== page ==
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Hi all,
I am trying to model a joint connecting 1D BEAM elements using ABAQUS connector element with the joint behaviour obtained in a separate 3D analysis. For example, I have a joint modelled in 3D SHELL element and after analysing this joint I obtained a moment-rotation relationship of this 3D joint. This moment-rotation relationship is then assigned to an ABAQUS connector element connecting the 1D BEAM elements in the 1D BEAM model.
My question is how do you correctly define the elastic and plastic range of behaviour in ABAQUS connector element?
1. Is the Elastic behaviour option only for the elastic range of my moment-rotation relationship or do I have to define the full elastic-plastic range in this behaviour option? If the latter is correct, I then need to tell ABAQUS in the Plastic behaviour option from what moment onwards in the full elastic-plastic range defined in the Elastic behaviour option where it should behave plastically?
2. I tried to define negative values in the Plastic behaviour option as my joint can have load reversal, however, it keeps giving me error. Is the Plastic behaviour option only allow positive values? If so is that mean ABAQUS assumed the onset of plasticity occurs at the absolute value of the number I specified for both directions? What if the onset of plasticity of my joint is different in 2 loading directions? Do I need 2 separate Plasticity behaviour options (1 for each direction) for it to work?
I know this is a long question, hopefully, there is someone out there who read through this and could provide me with some direction.
Many thanks,
Heng
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Just found out there was a reply. Thank you very much for your help. I will try to use your method and see if that works for me. Currently, I am using 2 connectors with different plastic rotation behaviours (arranged in parallel) between the 2 connecting points so that they can each handle the loading in the two opposite directions. If I am able to get what you suggest to work it would save 50% of the time for me!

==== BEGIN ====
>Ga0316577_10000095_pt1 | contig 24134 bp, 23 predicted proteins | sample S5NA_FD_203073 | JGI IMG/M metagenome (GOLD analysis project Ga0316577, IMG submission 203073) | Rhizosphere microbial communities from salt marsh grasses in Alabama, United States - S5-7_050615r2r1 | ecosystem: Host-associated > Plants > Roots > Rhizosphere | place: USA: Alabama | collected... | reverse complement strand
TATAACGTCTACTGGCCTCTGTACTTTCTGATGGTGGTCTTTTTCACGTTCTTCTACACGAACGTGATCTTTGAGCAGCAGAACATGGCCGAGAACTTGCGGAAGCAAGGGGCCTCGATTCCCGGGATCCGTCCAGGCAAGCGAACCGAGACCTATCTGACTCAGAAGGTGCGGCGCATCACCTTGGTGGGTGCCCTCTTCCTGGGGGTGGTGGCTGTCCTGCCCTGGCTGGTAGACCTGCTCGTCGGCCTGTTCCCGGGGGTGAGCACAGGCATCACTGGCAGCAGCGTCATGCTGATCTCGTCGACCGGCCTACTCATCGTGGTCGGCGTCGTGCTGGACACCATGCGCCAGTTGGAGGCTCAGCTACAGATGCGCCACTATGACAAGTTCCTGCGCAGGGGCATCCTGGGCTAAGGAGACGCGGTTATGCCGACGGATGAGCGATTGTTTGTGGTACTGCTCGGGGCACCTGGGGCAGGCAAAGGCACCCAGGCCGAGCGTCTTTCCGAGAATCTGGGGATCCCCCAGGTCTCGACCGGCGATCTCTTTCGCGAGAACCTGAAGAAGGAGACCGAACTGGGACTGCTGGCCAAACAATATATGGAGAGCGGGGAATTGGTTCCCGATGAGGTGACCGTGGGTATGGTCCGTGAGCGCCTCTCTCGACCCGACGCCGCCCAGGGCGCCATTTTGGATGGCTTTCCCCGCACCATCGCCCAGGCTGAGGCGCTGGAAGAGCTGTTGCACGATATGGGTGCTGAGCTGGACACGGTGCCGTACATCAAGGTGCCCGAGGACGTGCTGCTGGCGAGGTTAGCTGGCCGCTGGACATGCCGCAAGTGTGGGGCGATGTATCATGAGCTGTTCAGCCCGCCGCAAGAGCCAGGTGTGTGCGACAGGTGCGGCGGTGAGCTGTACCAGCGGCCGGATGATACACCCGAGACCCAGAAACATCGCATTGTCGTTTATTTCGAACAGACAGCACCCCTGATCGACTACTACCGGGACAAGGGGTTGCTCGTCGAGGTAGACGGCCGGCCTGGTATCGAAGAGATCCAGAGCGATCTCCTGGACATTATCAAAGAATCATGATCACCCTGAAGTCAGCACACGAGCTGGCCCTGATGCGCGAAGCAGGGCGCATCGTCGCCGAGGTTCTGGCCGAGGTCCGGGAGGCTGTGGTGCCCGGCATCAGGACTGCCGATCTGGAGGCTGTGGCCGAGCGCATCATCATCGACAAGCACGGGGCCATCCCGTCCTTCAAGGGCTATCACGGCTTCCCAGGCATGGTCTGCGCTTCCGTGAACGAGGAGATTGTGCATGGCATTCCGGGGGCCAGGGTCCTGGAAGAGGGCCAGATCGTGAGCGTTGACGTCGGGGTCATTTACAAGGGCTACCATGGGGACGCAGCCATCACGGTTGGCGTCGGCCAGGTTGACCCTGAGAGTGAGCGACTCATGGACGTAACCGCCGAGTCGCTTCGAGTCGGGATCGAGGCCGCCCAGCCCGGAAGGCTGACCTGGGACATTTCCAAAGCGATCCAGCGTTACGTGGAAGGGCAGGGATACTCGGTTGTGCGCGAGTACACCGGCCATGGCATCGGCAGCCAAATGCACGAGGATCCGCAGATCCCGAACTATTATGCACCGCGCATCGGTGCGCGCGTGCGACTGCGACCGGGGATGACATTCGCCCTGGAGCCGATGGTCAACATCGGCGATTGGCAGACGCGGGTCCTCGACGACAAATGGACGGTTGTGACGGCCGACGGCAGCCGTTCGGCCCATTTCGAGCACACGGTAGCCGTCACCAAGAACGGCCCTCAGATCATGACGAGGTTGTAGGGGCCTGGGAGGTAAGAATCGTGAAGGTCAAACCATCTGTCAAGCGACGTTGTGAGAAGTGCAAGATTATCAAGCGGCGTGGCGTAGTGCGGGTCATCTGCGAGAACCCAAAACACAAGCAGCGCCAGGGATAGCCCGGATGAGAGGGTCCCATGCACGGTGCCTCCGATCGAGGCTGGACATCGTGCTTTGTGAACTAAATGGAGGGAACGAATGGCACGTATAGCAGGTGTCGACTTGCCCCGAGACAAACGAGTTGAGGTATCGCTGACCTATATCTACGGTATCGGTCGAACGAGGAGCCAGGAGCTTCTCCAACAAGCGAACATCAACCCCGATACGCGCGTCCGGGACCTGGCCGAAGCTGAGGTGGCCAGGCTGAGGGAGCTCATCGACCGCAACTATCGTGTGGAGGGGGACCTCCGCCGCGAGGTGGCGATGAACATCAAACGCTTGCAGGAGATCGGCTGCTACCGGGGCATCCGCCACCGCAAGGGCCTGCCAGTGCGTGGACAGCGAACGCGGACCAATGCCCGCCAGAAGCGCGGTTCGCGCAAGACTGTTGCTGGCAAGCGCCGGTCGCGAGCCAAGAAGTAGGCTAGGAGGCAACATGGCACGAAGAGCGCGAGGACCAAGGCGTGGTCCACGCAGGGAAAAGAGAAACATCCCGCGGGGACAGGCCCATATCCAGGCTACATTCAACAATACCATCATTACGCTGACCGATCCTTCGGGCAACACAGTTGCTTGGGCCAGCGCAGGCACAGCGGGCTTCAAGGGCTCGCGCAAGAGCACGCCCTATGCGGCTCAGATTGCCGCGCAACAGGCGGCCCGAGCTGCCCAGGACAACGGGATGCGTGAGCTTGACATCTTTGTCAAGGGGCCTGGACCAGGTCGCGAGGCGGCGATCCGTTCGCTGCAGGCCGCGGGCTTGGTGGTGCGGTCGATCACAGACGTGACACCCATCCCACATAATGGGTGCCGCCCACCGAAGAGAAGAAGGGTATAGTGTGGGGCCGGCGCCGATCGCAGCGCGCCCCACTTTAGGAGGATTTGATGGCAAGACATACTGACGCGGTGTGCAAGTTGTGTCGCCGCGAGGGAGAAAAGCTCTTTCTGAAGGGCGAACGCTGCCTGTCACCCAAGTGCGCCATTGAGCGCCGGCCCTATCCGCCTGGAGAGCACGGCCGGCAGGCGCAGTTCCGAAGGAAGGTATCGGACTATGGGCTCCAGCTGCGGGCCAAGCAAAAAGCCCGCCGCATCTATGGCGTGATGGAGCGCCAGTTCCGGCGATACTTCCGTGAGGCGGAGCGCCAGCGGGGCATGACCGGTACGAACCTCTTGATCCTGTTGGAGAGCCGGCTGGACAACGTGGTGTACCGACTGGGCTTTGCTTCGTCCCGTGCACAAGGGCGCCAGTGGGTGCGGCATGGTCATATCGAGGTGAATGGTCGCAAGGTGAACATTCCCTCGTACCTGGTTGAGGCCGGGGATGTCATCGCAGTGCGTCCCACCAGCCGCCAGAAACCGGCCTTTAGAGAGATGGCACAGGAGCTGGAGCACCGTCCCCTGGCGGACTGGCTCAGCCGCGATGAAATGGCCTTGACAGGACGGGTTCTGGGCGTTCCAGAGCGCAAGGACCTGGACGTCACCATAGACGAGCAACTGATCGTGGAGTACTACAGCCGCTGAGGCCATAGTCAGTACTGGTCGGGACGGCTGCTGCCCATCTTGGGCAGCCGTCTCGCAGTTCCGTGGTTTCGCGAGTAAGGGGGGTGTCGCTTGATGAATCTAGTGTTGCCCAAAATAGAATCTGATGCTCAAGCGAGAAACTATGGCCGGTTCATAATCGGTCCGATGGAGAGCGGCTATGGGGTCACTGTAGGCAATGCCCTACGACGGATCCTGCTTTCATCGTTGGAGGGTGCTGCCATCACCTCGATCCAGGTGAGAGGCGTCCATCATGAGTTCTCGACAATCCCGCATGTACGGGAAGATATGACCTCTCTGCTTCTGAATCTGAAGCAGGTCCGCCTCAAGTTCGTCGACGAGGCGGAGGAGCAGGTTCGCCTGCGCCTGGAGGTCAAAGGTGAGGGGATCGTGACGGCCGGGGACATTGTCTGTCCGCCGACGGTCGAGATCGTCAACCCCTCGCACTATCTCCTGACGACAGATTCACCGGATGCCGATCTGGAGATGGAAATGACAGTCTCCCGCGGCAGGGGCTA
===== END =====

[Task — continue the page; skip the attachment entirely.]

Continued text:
Thanks again,
Heng
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concrete damage plasticity model in ABAQUS of reactive powder concrete containing steel fibers
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If you want to define CDP parameters such as eccentricity and dilation angle in Abaqus, it depends on the concrete used. So you shall calculate the parameters of the used concrete to define it correctly as it differs due to the additives used.
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For thermal contact conductance estimation, selection of plastic or elastic deformation models is based on plasticity index. At lower pressure at the interface, the deformation of surfaces may be elastic even though the plasticity index is greater than 1. Plasticity index will not account for pressure.
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Dear Researchers,
There are mechanical models for conforming rough surfaces whose contacting asperities deform (i) elastically, (ii) plastically, or (iii) elastoplastically. To know whether the deformation will be plastic or elastic in a given situation of temperature and load, the concept of plasticity index is used. The “plasticity index” indicates the mode of deformation occurring in the contact [8]. The deformation of an asperity is said to be elastic up to some given load for a given hardness of the material above which plastic flow will occur.
Source: DOI:10.1098/rspa.1966.0242
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I am running the tensile experiment (polymer material) in Abaqus explicit with the Ramberg model. But the solution exists with an error. It's showing "The keyword is not existed in explicit".
Then how I give the plasticity parameters explicit.
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Hi
It seems that this unfortunately is only available in Abaqus/Standard, so is not compatible with explicit.
Deformation plasticity can be used with any stress/displacement element in Abaqus/Standard.
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Dear Researcher,
Suppose there is two concentric hollow cylinder and by some metal forming process the inner cylinder is plastically fitted with the outer cylinder in such a way that there is sufficient contact pressure is generated between the two cylinder interface and they are plastically shrink fitted.
Now this assembly place in a high temperature and high pressure environment and due to creep there is decrease in contact pressure.
Can anybody suggest me how to modelled this whole process in COMSOL so that we can find out the decrease in contact pressure with time.